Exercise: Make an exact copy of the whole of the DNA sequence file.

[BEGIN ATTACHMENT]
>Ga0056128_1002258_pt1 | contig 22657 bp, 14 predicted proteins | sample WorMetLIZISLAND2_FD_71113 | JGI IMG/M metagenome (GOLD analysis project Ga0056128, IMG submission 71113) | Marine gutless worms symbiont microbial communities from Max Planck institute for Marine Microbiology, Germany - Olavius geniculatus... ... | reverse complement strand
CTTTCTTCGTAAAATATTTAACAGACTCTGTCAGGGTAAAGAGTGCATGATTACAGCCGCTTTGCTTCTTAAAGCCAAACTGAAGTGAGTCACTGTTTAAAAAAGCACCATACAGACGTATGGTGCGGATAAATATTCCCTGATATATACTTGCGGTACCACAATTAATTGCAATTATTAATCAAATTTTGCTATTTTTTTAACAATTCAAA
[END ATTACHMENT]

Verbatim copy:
>Ga0056128_1002258_pt1 | contig 22657 bp, 14 predicted proteins | sample WorMetLIZISLAND2_FD_71113 | JGI IMG/M metagenome (GOLD analysis project Ga0056128, IMG submission 71113) | Marine gutless worms symbiont microbial communities from Max Planck institute for Marine Microbiology, Germany - Olavius geniculatus... ... | reverse complement strand
CTTTCTTCGTAAAATATTTAACAGACTCTGTCAGGGTAAAGAGTGCATGATTACAGCCGCTTTGCTTCTTAAAGCCAAACTGAAGTGAGTCACTGTTTAAAAAAGCACCATACAGACGTATGGTGCGGATAAATATTCCCTGATATATACTTGCGGTACCACAATTAATTGCAATTATTAATCAAATTTTGCTATTTTTTTAACAATTCAAA